Carsten Thiel is a businessman with more than two decades of leadership experience. He is CEO of the global biopharmaceutical EUSA Pharma.
In my 20 years of leading teams in the biopharmaceutical industry, I’ve come to enjoy the process of building a culture. First, it’s a fun intellectual challenge: How can you make these unique individuals with their own goals and personal goals into a unit that functions as one? But perhaps most importantly, by creating a strong team you are contributing to the ultimate mission of making a difference in the lives of others.
As a leader, part of your greatest impact comes from setting the tone for the organization. You can make the best business plans and hire the most talented people in your field, but I’ve found that no matter what industry you’re in or the size of the team you lead, all your hard work will be ineffective. without a culture to match.
In today’s rapidly changing world with increasingly saturated markets, modern society has placed a high value on traits such as individualism and competitiveness. However, I’ve found that when you build a culture based on these values, you end up with a stunted and unhappy workforce. Teams are less likely to collaborate with other departments or even with each other. Employees don’t feel safe or supported enough to point out problems, even if they have good ideas about ways to solve them. Faced with a culture that only rewards individual efforts rather than collective efforts, morale and motivation drop significantly for the majority of the team.
A caring culture
Instead, leaders should strive to create a “culture of care.” A caring culture is one in which team members are encouraged to act with general reciprocity: acting without expecting a favor in return, because the assumption is that they would make the same effort if their roles were reversed. While it is still recognized and even encouraged to have individual goals and objectives, the trust and respect in a caring culture helps people feel comfortable reaching out to their team members for support in achieving them.
In a culture of competition and individualism, the scales can easily tip in the negative direction. The power of a caring culture lies in the concentrated power of the concept as a whole. The goal is to create a culture where employees are genuinely motivated by the positive effect of gratitude rather than self-interest. This requires a comprehensive and holistic approach to culture.
The road to a culture of care can be challenging, but if you put in the effort, the result should be a stronger, more effective and more innovative organization for years to come. Below are some of the biggest building blocks you need to look at as a leader to create a caring culture in your organization.
1. Have an engaging mission.
At this point, having a mission statement has become standard practice for most companies, but just because you have one doesn’t mean it’s motivating or compelling for your team members. A simple but meaningful mission has the ability to unite a group of people with different positions, skills and goals under one goal. It gives employees a compass they can use to develop their own individual goals, and because team members know that each person’s goals are positioned to serve the overall mission, they will be more inclined to help each other achieve them.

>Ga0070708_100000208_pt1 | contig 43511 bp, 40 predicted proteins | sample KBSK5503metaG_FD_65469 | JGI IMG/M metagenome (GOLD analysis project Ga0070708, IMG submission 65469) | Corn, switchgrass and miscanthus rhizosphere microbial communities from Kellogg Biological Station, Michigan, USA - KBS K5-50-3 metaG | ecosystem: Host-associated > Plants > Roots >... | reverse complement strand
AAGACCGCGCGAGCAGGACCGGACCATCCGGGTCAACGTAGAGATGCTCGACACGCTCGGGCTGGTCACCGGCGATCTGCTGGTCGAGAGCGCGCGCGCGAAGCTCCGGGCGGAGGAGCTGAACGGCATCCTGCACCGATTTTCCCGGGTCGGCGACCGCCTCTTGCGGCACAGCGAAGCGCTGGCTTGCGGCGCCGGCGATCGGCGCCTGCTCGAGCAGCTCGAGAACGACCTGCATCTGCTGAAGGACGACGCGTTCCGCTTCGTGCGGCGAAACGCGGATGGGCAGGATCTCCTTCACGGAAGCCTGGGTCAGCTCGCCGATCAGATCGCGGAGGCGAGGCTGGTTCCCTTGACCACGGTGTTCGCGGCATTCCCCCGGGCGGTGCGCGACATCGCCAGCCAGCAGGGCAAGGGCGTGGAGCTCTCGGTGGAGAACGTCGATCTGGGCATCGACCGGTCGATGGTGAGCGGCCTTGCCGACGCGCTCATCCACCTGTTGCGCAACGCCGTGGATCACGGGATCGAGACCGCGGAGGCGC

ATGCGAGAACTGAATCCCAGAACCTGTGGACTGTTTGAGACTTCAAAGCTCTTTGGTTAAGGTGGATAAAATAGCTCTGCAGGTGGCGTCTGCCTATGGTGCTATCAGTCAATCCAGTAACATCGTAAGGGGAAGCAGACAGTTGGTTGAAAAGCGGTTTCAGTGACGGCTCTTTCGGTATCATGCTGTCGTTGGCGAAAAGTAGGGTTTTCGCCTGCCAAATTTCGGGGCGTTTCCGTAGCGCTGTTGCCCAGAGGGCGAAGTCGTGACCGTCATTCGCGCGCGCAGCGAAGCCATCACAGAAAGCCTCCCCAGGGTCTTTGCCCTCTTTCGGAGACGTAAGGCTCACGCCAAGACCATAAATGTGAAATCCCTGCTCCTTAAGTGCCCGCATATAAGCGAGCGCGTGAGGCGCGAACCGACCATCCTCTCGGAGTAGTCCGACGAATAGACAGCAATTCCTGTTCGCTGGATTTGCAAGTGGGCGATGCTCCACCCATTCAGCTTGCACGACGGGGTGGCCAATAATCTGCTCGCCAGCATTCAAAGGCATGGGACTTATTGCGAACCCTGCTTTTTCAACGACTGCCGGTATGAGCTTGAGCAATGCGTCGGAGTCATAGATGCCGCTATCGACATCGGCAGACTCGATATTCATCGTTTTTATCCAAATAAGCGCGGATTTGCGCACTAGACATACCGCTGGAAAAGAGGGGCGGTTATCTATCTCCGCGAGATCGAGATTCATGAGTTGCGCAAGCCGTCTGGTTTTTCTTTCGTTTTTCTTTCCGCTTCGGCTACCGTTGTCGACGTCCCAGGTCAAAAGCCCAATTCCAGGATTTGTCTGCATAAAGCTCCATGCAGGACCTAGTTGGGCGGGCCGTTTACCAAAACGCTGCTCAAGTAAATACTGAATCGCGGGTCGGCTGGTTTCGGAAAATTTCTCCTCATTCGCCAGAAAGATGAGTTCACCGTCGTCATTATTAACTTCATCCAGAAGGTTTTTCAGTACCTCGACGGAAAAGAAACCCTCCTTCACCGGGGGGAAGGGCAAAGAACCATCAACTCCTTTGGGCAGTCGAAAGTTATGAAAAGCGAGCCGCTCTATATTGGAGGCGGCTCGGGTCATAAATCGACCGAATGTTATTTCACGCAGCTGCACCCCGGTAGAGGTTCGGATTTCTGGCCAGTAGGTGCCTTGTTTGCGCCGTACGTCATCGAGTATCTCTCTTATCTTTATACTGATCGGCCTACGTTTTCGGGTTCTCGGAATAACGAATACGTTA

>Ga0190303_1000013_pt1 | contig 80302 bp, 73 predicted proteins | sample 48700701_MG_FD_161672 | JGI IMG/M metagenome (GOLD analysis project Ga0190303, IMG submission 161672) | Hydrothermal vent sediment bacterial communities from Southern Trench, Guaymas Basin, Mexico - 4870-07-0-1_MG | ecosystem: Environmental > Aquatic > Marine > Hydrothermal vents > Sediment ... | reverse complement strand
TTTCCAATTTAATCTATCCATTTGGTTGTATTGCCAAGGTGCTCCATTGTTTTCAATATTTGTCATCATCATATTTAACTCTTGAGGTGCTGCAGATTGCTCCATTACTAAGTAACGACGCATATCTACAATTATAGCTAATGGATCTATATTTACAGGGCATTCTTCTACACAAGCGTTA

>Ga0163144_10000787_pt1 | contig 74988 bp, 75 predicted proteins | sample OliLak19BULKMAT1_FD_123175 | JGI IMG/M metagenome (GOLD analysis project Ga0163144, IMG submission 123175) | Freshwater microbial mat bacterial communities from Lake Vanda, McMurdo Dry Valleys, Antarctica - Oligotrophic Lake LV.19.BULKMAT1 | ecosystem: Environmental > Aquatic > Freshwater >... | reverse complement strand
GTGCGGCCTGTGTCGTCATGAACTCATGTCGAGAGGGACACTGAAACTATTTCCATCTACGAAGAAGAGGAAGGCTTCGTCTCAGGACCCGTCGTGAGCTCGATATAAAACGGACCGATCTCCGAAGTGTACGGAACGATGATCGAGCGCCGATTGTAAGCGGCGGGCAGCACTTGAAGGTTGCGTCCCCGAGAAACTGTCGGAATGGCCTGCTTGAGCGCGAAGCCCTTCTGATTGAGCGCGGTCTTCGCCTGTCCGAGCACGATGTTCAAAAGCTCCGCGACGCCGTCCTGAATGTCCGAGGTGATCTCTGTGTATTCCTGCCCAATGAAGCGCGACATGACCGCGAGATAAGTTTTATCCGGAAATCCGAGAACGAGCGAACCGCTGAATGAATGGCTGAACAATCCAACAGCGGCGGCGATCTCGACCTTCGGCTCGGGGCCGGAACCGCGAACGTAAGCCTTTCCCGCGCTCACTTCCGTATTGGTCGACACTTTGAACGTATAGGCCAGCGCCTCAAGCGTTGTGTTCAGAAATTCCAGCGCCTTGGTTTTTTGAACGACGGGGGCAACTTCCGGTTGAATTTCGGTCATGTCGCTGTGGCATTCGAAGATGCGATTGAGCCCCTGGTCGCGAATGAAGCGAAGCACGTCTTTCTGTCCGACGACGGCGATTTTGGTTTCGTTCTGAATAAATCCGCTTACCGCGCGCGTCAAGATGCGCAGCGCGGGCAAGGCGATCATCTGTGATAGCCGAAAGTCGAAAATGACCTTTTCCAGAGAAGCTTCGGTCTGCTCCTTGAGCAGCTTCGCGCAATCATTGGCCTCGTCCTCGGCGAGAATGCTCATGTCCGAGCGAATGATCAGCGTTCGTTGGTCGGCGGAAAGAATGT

2. Build trust.
This is one of the easiest to say yet the hardest to do. However, a trust-based work environment is crucial to building a caring culture. Look for ways you can build your team members’ trust in each other and make sure you move beyond superficial ideas. An organization filled with people who feel both trusted and respected by their peers is more likely to bring forward thoughtful and innovative ideas because team members know they can trust each other in the process.
3. Facilitate interpersonal connections.
Anyone who tells you that the workplace is not a place for socializing does not understand humanity. We are social creatures that have evolved to solve problems through collaboration, and facilitating personal connections in the workplace is an excellent way to improve morale and the aforementioned confidence. While you don’t need to know every detail about each other’s lives, getting together and discussing what’s important to individuals can help people better understand each other and work together more effectively.
4. Recognize and reward teamwork.
Companies often implement “Employee of the Month” programs to encourage individuals to put their best foot forward, but if you want to build a caring culture, look to programs that encourage teamwork. Instead of creating competitions where team members compete against each other, look for ways to recognize and reward joint efforts. In addition, try adding teamwork and collaboration to your employee metrics so it’s clear that how team members work with others is just as important as how they perform as individuals.
5. Lead by example.
If you should take only one thing out of this, let it be that as a leader you are responsible for the culture of your organization. Team members will look to you for advice on how to behave and interact with each other. If you want to build a caring culture, take the time to exemplify an attitude of general reciprocity yourself.
Virtually every industry is experiencing uncertainty right now, with pandemic shakeups, global turmoil and other economic factors creating instability that could prove detrimental to organizations with weak cultures. More than ever, building a team that can rely on each other can make or break the way a company navigates through challenges. An organization with a caring culture has the ability to overcome obstacles and drive innovation efficiently and with integrity.